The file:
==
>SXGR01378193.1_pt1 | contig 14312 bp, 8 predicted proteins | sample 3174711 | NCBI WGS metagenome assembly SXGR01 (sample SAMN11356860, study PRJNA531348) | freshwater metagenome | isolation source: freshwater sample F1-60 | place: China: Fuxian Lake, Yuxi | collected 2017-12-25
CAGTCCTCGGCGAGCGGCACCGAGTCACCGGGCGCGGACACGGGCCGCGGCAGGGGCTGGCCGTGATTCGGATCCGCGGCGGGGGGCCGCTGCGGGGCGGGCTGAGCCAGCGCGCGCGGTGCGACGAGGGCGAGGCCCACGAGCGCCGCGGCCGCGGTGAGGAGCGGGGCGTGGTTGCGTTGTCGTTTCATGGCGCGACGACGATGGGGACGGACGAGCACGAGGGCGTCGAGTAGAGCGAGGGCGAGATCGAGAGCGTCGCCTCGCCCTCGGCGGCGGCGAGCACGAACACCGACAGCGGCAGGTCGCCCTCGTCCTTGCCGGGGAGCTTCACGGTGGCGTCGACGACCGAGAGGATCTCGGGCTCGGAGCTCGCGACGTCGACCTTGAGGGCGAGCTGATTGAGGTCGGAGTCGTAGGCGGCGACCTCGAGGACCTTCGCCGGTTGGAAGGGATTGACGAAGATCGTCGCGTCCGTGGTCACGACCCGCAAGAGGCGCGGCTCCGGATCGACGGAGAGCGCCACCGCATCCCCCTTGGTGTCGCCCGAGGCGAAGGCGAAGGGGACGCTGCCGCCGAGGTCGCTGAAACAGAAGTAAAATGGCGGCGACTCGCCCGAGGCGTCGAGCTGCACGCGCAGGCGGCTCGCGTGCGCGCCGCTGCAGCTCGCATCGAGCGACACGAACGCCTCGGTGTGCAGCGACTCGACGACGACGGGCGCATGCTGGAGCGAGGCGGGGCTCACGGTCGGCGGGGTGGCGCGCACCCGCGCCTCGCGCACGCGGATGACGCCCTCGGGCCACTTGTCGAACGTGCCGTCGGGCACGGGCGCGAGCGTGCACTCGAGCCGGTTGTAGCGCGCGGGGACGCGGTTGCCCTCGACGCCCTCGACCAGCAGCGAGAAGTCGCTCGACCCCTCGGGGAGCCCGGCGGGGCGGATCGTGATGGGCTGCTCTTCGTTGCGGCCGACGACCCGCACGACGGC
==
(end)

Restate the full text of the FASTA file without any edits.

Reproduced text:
>SXGR01378193.1_pt1 | contig 14312 bp, 8 predicted proteins | sample 3174711 | NCBI WGS metagenome assembly SXGR01 (sample SAMN11356860, study PRJNA531348) | freshwater metagenome | isolation source: freshwater sample F1-60 | place: China: Fuxian Lake, Yuxi | collected 2017-12-25
CAGTCCTCGGCGAGCGGCACCGAGTCACCGGGCGCGGACACGGGCCGCGGCAGGGGCTGGCCGTGATTCGGATCCGCGGCGGGGGGCCGCTGCGGGGCGGGCTGAGCCAGCGCGCGCGGTGCGACGAGGGCGAGGCCCACGAGCGCCGCGGCCGCGGTGAGGAGCGGGGCGTGGTTGCGTTGTCGTTTCATGGCGCGACGACGATGGGGACGGACGAGCACGAGGGCGTCGAGTAGAGCGAGGGCGAGATCGAGAGCGTCGCCTCGCCCTCGGCGGCGGCGAGCACGAACACCGACAGCGGCAGGTCGCCCTCGTCCTTGCCGGGGAGCTTCACGGTGGCGTCGACGACCGAGAGGATCTCGGGCTCGGAGCTCGCGACGTCGACCTTGAGGGCGAGCTGATTGAGGTCGGAGTCGTAGGCGGCGACCTCGAGGACCTTCGCCGGTTGGAAGGGATTGACGAAGATCGTCGCGTCCGTGGTCACGACCCGCAAGAGGCGCGGCTCCGGATCGACGGAGAGCGCCACCGCATCCCCCTTGGTGTCGCCCGAGGCGAAGGCGAAGGGGACGCTGCCGCCGAGGTCGCTGAAACAGAAGTAAAATGGCGGCGACTCGCCCGAGGCGTCGAGCTGCACGCGCAGGCGGCTCGCGTGCGCGCCGCTGCAGCTCGCATCGAGCGACACGAACGCCTCGGTGTGCAGCGACTCGACGACGACGGGCGCATGCTGGAGCGAGGCGGGGCTCACGGTCGGCGGGGTGGCGCGCACCCGCGCCTCGCGCACGCGGATGACGCCCTCGGGCCACTTGTCGAACGTGCCGTCGGGCACGGGCGCGAGCGTGCACTCGAGCCGGTTGTAGCGCGCGGGGACGCGGTTGCCCTCGACGCCCTCGACCAGCAGCGAGAAGTCGCTCGACCCCTCGGGGAGCCCGGCGGGGCGGATCGTGATGGGCTGCTCTTCGTTGCGGCCGACGACCCGCACGACGGC